Archaeologists excavating the ancient Mayan site of Holmul in the northeastern Guatemalan region of El Petén have discovered a monumental high-relief frieze buried in the foundations of a temple pyramid. The part of the temple in which the frieze was built in 590 A.D., a turbulent and poorly documented period in which the rulers of Tikal fought for control of the area with the Snake dynasty of Calakmul (the variant Kaanul is used in some articles about the find). The pyramid was built over it in the 8th century.
Lead archaeologist Francisco Estrada-Belli was excavating a tunnel dug by looters looking for remains from the Maya Preclassic period (2,000 B.C. – 250 A.D.), the area he specializes in. He extended the tunnel just a little ways past the point where the looters gave up and found the frieze. It’s from the Classic Maya period, but Estrada-Belli was far from disappointed.
“It is one of the most fabulous things I have ever seen,” says archaeologist Francisco Estrada-Belli of the Holmul Archaeological Project. “The preservation is wonderful because it was very carefully packed with dirt before they started building over it.”
It’s 26 feet wide, 6 feet high fully 95% of the carving is intact (only the one corner closest to the surface is eroded). There are even traces of the original polychrome paint still visible. Three human figures, one on each end and one in the middle, wear feather headdresses and jade jewels. Each man is identified by a cartouche, but only the name of the central figure is still legible: Och Chan Yopaat, meaning “the storm god enters the sky.” The three men are seated cross-legged over the head of a mountain spirit. Beneath Och Chan Yopaat, two feathered serpents emerge from the mountain spirit. They too are sacred spirits emanating from the mouth of the mountain which is the ancestral home of the ruling Holmul dynasty. The serpents frame two deities who hold signs in both hands that read “naaah waaj” meaning “first tamale,” a reference to a ceremonial food offering.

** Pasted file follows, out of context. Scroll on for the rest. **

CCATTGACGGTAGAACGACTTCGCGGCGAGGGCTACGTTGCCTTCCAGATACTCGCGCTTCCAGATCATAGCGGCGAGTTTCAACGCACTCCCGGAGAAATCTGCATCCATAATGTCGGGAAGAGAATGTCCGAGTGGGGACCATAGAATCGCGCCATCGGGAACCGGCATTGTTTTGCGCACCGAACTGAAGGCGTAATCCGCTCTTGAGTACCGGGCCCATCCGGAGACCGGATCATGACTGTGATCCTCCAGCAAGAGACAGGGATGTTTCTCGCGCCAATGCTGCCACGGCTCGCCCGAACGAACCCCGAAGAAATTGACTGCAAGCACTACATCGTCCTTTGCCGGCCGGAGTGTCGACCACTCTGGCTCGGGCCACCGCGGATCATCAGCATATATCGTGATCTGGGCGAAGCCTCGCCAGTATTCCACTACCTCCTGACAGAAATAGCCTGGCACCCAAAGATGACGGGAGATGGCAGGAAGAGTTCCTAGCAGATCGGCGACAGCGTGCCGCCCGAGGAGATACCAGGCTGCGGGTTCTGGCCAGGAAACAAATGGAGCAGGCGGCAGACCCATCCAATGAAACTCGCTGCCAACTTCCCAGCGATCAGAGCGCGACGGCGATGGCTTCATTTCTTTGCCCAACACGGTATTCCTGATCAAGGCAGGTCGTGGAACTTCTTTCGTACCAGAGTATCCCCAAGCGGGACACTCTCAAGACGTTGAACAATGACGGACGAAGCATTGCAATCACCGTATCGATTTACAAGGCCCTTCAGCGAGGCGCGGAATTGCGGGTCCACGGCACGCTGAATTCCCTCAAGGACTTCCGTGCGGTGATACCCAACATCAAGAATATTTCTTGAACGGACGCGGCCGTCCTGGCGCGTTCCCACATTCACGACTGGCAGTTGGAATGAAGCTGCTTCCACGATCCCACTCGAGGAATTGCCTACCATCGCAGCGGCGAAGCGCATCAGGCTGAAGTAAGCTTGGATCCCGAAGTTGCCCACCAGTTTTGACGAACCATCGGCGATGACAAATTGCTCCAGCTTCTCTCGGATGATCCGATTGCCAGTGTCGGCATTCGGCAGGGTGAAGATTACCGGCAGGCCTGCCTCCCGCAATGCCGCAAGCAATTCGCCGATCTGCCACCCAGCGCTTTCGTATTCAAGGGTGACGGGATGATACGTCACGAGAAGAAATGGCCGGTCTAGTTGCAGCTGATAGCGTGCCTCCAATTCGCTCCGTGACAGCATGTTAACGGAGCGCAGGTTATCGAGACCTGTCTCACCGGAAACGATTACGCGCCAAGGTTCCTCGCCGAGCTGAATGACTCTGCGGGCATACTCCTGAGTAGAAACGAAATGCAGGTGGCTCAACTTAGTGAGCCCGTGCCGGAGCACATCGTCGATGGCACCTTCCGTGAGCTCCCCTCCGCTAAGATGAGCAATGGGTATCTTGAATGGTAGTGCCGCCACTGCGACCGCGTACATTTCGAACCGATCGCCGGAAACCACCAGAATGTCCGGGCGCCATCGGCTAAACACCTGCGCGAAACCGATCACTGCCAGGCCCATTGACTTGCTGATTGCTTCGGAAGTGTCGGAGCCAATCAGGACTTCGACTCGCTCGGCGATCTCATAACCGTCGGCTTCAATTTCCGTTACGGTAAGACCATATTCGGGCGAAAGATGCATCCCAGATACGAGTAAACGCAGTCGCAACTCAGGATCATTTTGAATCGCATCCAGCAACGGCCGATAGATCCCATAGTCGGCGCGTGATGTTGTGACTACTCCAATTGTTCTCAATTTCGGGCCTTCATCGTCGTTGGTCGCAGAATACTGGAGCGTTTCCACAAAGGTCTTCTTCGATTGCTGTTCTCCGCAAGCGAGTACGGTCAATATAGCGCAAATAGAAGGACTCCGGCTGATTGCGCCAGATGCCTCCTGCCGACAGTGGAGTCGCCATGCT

Underneath the figures is a band of 30 glyphs dedicating the building to Ajwosaj Chan K’inich, ruler of Naranjo, a city-state south of Holmul allied to the Snake Lords of Calakmul. The inscription describes Ajwosaj’s involvement in Holmul in an usual way. The glyph for a verb that means “to put in order” is followed by the name of a local deity archaeologists believe may have been a patron god linked to the Snake dynasty. Estrada-Belli believes this passage describes a ritual re-establishment of a local god who had been ousted by the Tikal rulers when they conquered Holmul.
Putting it all together, Estrada-Belli thinks Ajwosaj, fighting under the Snake Lord banner, defeated the Tikal allies who ruled Holmul and installed Och Chan Yopaat as a ruler allied to Calakmul via Naranjo. Ajwosaj also returned the ancestral deities displaced by Tikal to their rightful place and the frieze depicts this ceremony. This is the first time Och Chan Yopaat has appeared in the historical record, and before now historians didn’t know which of the two dominant powers ruled Holmul in this period.
As if the frieze with its precious new information about Maya history weren’t enough, the team also found the remains of an adult male buried beneath the steps leading to the building the frieze decorates. He was buried with ceramic offerings depicting, among other religious icons, the nine gods of the Maya underworld. One incisor and a canine had been drilled and filled with jade beads. Jade is a symbol of royalty in Mayan culture. The remains of a decayed wooden mask were found on his chest. There is no handy cartouche identifying him, but it’s possible that he’s one of the figures from the frieze. He’s certainly a member of the ruling class. A large hieroglyphic symbol carved on the side of the frieze building marks it as a royal house probably dedicated to deified local rulers.
The tunnel leading to the frieze has been reburied for now to keep the find safe from the looters who just missed it last time and to keep the humidity and temperature as stable as possible. Work on the site has stopped now as the rainy season approaches, but it is being monitored for security purposes. Estrada-Belli hopes they can eventually stabilize the site enough that it can be visited by tourists, but that’s a long-term goal. In the short term, he’s just hoping the frieze will be unharmed and ready for more study when the team returns next Spring.